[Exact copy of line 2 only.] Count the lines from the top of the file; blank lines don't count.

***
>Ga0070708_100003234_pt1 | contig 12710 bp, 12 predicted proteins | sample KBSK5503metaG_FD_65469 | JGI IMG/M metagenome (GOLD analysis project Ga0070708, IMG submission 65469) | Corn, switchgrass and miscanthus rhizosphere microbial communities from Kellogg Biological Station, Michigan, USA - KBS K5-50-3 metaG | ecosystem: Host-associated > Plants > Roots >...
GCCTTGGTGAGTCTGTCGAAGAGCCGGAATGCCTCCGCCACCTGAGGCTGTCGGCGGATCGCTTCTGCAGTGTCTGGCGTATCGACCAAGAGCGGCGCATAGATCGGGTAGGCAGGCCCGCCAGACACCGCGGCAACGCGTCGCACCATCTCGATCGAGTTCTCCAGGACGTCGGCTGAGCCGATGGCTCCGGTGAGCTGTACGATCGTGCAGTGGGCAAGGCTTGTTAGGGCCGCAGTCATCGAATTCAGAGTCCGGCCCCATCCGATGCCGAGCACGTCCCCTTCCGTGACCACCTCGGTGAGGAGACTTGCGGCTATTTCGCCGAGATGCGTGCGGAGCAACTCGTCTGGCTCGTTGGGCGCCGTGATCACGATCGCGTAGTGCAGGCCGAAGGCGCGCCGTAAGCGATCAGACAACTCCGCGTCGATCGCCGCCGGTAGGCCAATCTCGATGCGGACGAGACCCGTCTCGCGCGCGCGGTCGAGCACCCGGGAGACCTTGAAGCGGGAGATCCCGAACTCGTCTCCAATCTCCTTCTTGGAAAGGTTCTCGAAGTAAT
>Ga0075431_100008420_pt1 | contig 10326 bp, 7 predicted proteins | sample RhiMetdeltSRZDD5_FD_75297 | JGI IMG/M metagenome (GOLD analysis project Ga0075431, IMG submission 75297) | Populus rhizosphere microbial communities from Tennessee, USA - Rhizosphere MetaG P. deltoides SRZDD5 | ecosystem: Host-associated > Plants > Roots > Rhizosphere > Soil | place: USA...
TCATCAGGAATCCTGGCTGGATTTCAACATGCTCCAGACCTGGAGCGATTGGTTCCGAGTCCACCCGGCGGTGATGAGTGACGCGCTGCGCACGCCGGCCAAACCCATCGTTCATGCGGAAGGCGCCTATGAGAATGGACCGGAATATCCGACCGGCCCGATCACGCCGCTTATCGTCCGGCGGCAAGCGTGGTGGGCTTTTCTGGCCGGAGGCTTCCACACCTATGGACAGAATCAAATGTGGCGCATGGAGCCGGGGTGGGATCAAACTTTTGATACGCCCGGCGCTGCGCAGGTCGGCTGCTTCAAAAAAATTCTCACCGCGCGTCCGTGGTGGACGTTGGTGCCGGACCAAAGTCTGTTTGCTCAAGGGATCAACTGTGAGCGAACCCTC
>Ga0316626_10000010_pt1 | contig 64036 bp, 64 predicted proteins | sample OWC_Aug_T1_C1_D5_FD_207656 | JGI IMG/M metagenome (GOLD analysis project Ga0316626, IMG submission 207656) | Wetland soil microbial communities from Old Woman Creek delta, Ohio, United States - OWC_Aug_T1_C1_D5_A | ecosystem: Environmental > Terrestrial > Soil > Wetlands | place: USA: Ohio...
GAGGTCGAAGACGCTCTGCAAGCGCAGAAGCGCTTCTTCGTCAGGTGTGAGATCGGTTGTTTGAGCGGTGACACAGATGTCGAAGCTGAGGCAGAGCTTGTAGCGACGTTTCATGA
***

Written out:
GCCTTGGTGAGTCTGTCGAAGAGCCGGAATGCCTCCGCCACCTGAGGCTGTCGGCGGATCGCTTCTGCAGTGTCTGGCGTATCGACCAAGAGCGGCGCATAGATCGGGTAGGCAGGCCCGCCAGACACCGCGGCAACGCGTCGCACCATCTCGATCGAGTTCTCCAGGACGTCGGCTGAGCCGATGGCTCCGGTGAGCTGTACGATCGTGCAGTGGGCAAGGCTTGTTAGGGCCGCAGTCATCGAATTCAGAGTCCGGCCCCATCCGATGCCGAGCACGTCCCCTTCCGTGACCACCTCGGTGAGGAGACTTGCGGCTATTTCGCCGAGATGCGTGCGGAGCAACTCGTCTGGCTCGTTGGGCGCCGTGATCACGATCGCGTAGTGCAGGCCGAAGGCGCGCCGTAAGCGATCAGACAACTCCGCGTCGATCGCCGCCGGTAGGCCAATCTCGATGCGGACGAGACCCGTCTCGCGCGCGCGGTCGAGCACCCGGGAGACCTTGAAGCGGGAGATCCCGAACTCGTCTCCAATCTCCTTCTTGGAAAGGTTCTCGAAGTAAT